Pompeo gets a new deputy amid speculation of a Senate run
Secretary of State Mike Pompeo has a new deputy, assuring a degree of continuity at the helm of U.S. diplomacy should he resign for a potential Senate bid.
The Senate voted overwhelmingly 90-3 on Thursday to confirm Stephen Biegun to be deputy secretary of state amid ongoing speculation that Pompeo will step down to run for the Senate from his home state of Kansas next year. Only three Democratic senators, Kirsten Gillibrand of New York, Ed Markey of Massachusetts and Mazie Hirono of Hawaii, voted against the nomination.
Biegun’s confirmation fills a vacancy that had opened earlier this month when current deputy, John Sullivan, was confirmed to be the new ambassador to Russia. Biegun, a former Ford Motor Company executive who currently serves as the U.S. special representative for North Korea, is widely expected to fill the secretary of state job at least on an interim basis if Pompeo departs.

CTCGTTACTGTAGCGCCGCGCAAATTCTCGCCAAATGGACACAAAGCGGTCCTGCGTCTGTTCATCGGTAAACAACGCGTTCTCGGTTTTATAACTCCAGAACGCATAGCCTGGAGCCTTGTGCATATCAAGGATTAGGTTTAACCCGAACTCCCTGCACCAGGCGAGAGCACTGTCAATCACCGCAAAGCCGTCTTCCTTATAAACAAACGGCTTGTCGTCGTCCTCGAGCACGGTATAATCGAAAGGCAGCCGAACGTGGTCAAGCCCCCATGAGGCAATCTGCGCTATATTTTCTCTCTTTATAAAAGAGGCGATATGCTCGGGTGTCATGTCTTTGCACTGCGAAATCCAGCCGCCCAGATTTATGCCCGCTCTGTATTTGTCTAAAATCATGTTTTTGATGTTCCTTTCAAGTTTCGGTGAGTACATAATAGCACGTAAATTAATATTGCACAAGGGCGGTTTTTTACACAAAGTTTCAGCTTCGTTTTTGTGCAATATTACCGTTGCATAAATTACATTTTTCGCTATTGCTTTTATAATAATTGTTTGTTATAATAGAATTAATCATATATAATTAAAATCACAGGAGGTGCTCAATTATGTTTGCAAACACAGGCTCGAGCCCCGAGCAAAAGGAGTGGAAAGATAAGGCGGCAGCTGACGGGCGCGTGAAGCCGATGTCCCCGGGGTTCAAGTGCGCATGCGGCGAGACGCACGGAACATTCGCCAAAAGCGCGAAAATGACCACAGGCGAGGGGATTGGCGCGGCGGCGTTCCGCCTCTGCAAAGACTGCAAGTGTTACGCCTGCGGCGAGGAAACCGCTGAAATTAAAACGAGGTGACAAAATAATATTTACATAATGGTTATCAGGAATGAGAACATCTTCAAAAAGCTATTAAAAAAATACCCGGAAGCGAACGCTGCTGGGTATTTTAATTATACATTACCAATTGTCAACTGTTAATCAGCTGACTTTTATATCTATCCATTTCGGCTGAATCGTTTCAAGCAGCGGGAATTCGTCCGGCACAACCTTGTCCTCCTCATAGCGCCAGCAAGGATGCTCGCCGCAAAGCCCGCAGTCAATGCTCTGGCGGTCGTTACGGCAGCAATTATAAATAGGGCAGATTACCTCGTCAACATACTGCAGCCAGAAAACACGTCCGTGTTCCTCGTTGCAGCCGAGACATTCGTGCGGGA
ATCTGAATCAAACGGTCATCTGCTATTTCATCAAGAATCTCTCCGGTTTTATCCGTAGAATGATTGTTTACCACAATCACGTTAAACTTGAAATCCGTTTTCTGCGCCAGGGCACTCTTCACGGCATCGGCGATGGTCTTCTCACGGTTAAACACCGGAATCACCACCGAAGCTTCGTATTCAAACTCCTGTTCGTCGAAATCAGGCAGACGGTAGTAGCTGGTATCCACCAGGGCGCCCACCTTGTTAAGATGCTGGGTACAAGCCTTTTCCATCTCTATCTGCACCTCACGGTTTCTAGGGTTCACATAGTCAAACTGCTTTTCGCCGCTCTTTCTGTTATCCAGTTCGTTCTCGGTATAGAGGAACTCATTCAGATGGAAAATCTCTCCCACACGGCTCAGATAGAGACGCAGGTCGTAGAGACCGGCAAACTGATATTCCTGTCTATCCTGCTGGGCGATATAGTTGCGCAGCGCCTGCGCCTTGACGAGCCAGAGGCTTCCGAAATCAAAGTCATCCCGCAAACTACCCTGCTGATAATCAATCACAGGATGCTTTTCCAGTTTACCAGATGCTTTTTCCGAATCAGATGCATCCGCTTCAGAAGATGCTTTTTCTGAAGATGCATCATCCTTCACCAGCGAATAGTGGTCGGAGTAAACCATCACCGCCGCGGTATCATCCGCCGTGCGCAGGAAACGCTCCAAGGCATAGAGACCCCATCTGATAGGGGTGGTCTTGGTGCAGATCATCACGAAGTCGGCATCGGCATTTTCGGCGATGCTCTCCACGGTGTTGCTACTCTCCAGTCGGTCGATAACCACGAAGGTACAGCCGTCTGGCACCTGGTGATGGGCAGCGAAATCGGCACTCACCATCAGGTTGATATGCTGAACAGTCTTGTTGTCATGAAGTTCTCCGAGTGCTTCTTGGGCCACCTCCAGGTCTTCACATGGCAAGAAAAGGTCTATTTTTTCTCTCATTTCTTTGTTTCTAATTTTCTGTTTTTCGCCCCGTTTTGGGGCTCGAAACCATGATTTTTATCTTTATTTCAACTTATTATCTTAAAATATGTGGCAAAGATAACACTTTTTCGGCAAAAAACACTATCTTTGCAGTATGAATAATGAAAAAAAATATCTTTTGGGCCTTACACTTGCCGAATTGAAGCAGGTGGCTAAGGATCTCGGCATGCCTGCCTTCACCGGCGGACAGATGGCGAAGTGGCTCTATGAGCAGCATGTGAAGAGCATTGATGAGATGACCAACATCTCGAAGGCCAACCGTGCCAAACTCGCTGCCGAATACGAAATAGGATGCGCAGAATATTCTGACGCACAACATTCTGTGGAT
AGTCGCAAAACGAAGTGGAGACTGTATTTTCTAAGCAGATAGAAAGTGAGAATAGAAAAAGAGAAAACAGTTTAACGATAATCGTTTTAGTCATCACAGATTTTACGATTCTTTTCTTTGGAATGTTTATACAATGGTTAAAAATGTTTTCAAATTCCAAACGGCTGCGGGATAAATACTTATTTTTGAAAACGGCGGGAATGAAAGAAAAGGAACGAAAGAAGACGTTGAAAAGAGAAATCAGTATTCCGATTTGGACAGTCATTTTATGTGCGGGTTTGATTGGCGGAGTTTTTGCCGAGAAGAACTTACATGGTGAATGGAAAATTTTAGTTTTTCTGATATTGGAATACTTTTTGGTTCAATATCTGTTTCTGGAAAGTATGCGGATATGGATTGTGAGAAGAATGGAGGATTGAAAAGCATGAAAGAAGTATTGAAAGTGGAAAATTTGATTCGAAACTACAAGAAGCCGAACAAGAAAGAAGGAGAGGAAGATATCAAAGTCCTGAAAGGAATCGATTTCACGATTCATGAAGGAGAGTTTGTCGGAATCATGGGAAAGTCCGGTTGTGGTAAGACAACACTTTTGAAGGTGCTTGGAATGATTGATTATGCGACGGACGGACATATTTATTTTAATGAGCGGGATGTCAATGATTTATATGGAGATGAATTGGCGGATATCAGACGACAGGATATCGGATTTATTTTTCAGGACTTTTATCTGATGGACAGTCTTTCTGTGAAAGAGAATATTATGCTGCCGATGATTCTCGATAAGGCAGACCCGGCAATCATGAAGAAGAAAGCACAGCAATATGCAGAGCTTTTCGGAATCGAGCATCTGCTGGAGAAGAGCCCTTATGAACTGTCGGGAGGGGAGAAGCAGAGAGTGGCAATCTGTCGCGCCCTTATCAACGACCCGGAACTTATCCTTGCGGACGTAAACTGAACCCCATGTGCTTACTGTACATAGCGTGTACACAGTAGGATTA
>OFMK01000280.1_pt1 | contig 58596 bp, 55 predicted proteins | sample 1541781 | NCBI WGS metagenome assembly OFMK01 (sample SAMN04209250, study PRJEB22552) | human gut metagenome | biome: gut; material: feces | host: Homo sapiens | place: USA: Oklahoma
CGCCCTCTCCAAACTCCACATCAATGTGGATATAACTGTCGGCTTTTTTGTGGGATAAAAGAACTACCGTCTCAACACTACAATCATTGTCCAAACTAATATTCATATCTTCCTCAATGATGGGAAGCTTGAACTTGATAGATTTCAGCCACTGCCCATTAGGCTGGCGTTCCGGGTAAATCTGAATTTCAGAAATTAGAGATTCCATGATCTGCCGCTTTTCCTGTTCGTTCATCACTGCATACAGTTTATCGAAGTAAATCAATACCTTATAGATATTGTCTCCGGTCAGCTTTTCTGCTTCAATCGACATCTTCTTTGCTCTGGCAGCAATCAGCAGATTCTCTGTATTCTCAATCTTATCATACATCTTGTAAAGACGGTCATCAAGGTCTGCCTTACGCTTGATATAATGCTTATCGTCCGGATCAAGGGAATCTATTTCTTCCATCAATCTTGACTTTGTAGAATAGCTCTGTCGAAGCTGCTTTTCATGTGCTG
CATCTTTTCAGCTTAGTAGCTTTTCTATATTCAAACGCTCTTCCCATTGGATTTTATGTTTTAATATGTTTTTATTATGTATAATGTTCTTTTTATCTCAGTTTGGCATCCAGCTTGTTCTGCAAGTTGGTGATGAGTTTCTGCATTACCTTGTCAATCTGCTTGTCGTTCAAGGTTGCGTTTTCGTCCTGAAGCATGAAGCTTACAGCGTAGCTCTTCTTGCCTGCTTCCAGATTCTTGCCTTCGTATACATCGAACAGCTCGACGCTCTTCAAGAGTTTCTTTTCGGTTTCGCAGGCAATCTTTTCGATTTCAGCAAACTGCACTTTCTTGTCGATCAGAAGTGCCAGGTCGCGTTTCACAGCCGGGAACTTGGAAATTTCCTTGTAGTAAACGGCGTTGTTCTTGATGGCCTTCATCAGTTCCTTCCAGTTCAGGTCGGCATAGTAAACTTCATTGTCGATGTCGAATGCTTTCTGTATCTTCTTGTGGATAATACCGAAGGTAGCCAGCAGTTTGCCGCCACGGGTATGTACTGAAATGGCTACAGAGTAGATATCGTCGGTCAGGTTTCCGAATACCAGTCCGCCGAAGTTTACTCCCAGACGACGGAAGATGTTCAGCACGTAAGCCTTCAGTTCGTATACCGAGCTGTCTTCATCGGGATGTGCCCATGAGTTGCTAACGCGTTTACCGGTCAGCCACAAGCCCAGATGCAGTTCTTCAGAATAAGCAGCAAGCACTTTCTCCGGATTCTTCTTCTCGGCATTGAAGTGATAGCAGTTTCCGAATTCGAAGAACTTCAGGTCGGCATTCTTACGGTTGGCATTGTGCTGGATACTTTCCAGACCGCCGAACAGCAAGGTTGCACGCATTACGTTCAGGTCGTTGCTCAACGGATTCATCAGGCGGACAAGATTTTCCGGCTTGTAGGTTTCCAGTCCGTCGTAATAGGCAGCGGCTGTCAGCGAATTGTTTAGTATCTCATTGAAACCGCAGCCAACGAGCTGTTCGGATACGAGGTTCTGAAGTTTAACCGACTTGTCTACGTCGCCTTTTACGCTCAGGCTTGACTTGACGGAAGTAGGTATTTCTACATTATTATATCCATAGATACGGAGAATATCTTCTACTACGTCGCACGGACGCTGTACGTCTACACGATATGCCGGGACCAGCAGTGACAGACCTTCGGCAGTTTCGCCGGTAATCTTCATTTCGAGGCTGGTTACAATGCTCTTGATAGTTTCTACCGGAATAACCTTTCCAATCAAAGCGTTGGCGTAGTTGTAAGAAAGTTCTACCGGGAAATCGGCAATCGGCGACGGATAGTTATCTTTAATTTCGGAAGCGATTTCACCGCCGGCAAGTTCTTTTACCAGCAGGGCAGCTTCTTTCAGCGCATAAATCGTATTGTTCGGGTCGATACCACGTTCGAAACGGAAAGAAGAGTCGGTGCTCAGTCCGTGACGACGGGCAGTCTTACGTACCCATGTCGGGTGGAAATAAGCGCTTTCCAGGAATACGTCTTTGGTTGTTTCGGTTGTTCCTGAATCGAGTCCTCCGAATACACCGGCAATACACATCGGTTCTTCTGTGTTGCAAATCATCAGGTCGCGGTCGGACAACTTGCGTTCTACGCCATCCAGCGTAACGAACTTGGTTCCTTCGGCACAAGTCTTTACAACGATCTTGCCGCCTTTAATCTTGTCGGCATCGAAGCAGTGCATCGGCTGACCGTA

Concerns that Pompeo’s possible departure would leave the State Department temporarily in the hands of the third-ranking diplomat, career foreign service officer David Hale, were partly behind legislative intrigue over Biegun’s nomination. Hale had testified in the impeachment inquiry into President Donald Trump.
Iran hawks in Congress leveraged those concerns to drop a legislative hold on the Biegun nomination to win a key concession from the Trump administration that could help their bid to kill the 2015 nuclear deal with Tehran.
To secure Biegun’s confirmation, the State Department agreed to release a portion of an internal legal opinion that says the U.S. has the right to demand that all U.N. sanctions on Iran be reinstated, despite Trump pulling the U.S. out of the nuclear deal. Leading Iran hawk, Sen. Ted Cruz, R-Texas, then lifted a hold he had placed on Biegun.
That drama raised new questions about Pompeo’s intentions. A former congressman and Trump’s first CIA director, Pompeo has been weighing a Senate campaign in his home state for months, though officials say no final decision has been made.